• The Maya kept detailed written records, mainly of dynastic histories but also including astronomical texts, in the form of elaborate phonetic glyphs painted onto sheets of treated bark or carved into stone. Their writing system was developed from an earlier, cruder, version first used extensively by the Zapotec civilization (ca. 500 BC). Regrettably, most paper documents were deliberately destroyed by the Spanish after the Conquest (1520 AD), and only a few "codices" survive (example pages are shown above and to the right). Fortunately, large amounts of carved material were undisturbed and are now being slowly translated.

  • The records show a fascination--even an obsession--with astronomical time cycles. Maya astronomers made persistent, careful observations of the Sun, Moon, Venus, and other planets. They built an elaborate and complex calendar system, in which civic and religious ceremonies were tied to celestial cycles. The two major ritualistic cycles had lengths of 260 days and 52 years. In contrast to most calendars in other cultures, the concept of a lunar month did not play a major role in this system.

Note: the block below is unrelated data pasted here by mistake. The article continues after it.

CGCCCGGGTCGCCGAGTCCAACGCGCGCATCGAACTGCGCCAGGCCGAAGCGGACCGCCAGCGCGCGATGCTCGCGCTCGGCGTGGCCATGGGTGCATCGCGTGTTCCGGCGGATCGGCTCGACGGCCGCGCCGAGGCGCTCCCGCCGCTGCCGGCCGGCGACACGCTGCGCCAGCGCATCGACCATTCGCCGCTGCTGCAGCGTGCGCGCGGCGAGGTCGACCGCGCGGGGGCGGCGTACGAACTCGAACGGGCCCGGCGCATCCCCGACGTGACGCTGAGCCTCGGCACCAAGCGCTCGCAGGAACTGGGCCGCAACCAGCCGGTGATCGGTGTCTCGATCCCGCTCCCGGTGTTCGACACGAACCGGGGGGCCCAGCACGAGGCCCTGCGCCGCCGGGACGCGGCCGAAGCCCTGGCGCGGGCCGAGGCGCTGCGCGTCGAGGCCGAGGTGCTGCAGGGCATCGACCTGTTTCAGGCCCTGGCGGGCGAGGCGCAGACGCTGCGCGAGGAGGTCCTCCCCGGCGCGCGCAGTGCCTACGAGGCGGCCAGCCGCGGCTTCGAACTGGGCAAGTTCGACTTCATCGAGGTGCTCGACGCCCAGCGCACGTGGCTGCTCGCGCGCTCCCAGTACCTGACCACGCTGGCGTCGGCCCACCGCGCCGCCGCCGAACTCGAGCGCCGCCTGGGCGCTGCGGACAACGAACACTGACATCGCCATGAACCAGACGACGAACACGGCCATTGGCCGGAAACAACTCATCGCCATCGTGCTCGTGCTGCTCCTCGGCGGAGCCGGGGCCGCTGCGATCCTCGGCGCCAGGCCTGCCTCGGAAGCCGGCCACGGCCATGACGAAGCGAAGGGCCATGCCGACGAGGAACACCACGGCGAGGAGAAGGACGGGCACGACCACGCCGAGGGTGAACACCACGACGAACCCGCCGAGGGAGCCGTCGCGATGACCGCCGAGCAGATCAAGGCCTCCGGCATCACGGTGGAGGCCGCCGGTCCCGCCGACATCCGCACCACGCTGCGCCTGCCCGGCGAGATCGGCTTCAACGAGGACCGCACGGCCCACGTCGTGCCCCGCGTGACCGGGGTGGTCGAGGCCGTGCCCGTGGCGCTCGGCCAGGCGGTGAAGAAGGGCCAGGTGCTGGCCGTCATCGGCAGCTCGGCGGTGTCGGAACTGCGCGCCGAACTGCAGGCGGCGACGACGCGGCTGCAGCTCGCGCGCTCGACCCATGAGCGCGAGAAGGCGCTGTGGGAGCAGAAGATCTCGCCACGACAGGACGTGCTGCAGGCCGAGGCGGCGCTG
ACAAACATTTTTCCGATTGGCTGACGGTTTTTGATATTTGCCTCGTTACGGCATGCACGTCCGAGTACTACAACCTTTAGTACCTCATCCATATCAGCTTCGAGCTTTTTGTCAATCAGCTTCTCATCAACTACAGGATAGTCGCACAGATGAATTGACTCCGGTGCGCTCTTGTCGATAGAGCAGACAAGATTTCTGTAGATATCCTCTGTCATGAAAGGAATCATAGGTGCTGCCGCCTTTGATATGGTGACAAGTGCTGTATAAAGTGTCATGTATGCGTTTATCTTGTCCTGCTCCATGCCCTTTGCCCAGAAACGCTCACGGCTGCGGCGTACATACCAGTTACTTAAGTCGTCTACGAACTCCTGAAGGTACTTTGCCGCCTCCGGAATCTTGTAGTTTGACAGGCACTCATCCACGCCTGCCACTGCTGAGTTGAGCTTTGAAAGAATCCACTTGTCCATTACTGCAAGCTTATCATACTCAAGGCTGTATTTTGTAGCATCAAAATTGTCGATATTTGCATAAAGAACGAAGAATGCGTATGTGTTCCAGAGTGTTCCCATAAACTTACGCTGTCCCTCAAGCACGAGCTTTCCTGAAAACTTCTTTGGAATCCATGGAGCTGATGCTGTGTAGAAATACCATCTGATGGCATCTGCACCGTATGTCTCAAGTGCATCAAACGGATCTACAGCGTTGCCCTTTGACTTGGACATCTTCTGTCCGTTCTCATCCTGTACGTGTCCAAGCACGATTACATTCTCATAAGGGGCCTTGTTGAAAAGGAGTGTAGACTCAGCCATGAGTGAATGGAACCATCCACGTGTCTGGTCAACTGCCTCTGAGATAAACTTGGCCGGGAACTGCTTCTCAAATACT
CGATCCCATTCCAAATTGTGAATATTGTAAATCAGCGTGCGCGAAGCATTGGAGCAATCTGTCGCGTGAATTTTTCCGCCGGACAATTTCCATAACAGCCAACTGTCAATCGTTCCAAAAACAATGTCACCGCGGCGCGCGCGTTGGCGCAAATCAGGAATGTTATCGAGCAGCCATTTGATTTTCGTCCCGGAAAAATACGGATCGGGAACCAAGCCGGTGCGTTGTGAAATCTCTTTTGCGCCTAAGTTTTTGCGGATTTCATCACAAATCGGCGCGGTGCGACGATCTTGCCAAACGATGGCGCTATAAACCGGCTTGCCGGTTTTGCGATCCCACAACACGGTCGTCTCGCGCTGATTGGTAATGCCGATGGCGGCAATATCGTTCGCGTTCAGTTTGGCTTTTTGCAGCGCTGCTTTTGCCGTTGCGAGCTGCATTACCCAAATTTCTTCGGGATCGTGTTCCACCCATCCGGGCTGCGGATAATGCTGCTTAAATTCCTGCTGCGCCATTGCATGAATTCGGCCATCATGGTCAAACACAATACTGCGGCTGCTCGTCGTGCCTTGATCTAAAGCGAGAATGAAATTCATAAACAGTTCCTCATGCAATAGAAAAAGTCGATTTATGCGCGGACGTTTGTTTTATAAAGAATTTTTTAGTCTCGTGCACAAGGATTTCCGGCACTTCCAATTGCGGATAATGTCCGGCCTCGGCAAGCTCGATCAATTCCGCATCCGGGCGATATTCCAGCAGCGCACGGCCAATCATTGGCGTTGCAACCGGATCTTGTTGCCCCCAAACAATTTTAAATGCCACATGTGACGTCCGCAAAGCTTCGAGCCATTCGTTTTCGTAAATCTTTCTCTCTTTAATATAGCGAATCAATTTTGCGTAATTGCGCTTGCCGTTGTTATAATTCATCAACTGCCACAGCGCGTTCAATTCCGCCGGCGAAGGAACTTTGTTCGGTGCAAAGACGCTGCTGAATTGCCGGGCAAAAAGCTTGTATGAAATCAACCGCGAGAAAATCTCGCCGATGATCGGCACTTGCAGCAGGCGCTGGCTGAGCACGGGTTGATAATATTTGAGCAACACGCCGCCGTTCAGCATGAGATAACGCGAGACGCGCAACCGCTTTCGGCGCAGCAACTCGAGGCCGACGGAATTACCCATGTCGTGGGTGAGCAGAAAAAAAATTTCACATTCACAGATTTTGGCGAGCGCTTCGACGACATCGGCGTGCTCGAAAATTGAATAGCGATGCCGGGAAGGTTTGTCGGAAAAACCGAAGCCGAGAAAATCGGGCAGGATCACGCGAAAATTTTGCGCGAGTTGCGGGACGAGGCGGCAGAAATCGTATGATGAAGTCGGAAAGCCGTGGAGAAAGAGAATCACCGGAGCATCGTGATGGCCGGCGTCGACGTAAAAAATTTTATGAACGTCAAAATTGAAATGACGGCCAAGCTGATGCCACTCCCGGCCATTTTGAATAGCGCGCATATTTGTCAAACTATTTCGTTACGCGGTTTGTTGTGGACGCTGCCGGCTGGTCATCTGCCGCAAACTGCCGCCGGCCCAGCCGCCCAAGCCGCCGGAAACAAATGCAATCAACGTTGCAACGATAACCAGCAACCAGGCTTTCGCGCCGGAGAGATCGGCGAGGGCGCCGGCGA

• Astronomer "daykeepers" were needed to maintain the alignment of the sacred calendars with the real sky and to divine the meaning of changes in the sky. They consequently had high status in Maya society.

  • Despite their remarkable architectual accomplishments, the Maya had only limited metalworking skills (primarily jewelry) and therefore lacked metal observational instruments. They presumably made most of their astronomical observations using wooden sighting devices and building or horizon alignments. See this description of the design of their elaborate "El Caracol" observatory in Chichen Itza.

  • The Maya apparently lived in deep fear of eclipses and the planet Venus. They envisioned solar eclipses as a giant serpent consuming the Sun. A preoccupation with Venus would be natural for an observationally-skilled culture because it is, by far, the brightest starlike object in the sky and exhibits very complex motions by virtue of its proximity to Earth. Viewed from Earth, Venus has a 584 day (19 month) cycle of "configurations" with respect to Sun; the Sun and Venus have a 2922 day (8 year) cycle with respect to the bright stars. The cycle features complicated motions of Venus with respect to the Earth's horizon and other astronomical objects and large changes in the Venusian brightness. (We will show simulations in class.)